Character and Values Education in English Schools: What can Private Islamic Faith and State Funded Public Schools Learn from Each Other?
Farah Ahmed [+]
ULC Institute of Education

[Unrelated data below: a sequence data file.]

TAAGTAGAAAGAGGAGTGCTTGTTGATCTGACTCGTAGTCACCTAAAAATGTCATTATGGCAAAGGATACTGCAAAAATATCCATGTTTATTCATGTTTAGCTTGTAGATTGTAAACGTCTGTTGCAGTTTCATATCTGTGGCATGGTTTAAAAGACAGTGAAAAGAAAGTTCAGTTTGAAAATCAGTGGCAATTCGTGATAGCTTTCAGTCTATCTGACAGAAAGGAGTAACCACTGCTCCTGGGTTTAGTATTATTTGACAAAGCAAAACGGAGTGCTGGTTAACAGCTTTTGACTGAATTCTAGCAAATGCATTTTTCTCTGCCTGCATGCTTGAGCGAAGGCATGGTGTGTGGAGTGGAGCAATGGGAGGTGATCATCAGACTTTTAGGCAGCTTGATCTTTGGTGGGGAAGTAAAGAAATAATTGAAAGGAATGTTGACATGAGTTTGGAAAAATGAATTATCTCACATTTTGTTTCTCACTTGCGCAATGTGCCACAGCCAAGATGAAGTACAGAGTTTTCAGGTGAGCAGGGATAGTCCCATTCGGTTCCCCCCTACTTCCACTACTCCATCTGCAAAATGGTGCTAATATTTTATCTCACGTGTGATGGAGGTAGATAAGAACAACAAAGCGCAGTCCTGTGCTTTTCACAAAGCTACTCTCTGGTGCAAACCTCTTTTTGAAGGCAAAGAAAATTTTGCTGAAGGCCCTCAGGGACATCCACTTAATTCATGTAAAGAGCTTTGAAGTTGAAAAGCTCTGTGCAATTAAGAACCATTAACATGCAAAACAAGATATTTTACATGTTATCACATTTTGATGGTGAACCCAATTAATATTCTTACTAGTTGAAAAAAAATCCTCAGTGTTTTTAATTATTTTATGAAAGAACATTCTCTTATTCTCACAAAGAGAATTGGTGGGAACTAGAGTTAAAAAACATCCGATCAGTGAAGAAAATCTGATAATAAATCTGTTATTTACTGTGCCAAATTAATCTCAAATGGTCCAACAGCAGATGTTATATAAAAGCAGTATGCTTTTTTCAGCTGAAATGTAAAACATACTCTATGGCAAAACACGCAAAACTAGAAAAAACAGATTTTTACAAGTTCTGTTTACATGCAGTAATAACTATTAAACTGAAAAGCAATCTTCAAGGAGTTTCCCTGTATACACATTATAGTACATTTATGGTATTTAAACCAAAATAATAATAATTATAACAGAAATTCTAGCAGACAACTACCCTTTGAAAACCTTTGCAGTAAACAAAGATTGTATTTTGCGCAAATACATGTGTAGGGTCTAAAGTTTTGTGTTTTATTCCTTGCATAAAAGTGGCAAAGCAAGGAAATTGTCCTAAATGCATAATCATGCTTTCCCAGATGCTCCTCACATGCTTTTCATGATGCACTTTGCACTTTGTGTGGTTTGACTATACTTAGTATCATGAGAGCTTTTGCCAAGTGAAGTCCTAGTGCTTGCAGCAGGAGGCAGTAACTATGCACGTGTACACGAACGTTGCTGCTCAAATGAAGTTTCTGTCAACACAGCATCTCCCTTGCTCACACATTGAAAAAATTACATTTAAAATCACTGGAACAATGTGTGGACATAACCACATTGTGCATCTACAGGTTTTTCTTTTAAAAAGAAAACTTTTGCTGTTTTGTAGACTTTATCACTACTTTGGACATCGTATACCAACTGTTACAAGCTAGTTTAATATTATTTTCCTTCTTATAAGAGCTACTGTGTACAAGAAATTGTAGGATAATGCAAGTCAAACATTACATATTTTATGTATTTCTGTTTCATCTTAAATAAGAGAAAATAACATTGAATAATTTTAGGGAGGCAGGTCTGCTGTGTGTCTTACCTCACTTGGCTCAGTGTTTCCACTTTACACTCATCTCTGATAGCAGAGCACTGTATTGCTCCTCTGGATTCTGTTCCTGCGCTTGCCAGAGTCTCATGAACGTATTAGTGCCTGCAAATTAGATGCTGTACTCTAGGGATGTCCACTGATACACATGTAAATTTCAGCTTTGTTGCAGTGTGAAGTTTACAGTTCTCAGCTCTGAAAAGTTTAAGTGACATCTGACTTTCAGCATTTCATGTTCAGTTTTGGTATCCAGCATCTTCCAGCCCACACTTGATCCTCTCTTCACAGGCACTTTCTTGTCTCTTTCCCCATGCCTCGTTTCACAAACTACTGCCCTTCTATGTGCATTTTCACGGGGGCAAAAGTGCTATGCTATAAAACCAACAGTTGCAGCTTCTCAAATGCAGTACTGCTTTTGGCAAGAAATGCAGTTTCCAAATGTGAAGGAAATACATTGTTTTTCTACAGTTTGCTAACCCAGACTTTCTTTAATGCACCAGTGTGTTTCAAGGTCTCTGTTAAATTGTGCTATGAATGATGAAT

In January 2015 the UK government announced a character education grant fund for schools, colleges and organizations, encouraging them to develop character education programmes and projects. For some Muslim educators, who consider the aim of religious education, and indeed education as a whole, to be the development of character (al-Attas, 1979; M. Halstead, 2004; Zaman & Memon, 2016, p. 25), one motivation for establishing Islamic faith schools has been the lack of character education in public schools. Can this new government initiative meet the aims of Muslim educators seeking character education for Muslim children, and if so how? What, if anything, do Muslim educational initiatives have to offer mainstream public schools in regard to character education? How do Islamic educational theories about character differ from those of mainstream UK educators and how do they compare to the government definition? This paper aims to open this debate which has as yet received little attention from UK Muslim educators, who are still preoccupied with the many regulatory changes in the wake of the Trojan horse affair. However, it could be argued that character education could be very much at the heart of the new requirement for schools to promote the fundamental British values of democracy, the rule of law, individual liberty and mutual respect and tolerance of those with different faiths and beliefs, which have recently been placed within the longstanding requirement for schools to advance the Spiritual, Moral, Social and Cultural development of children.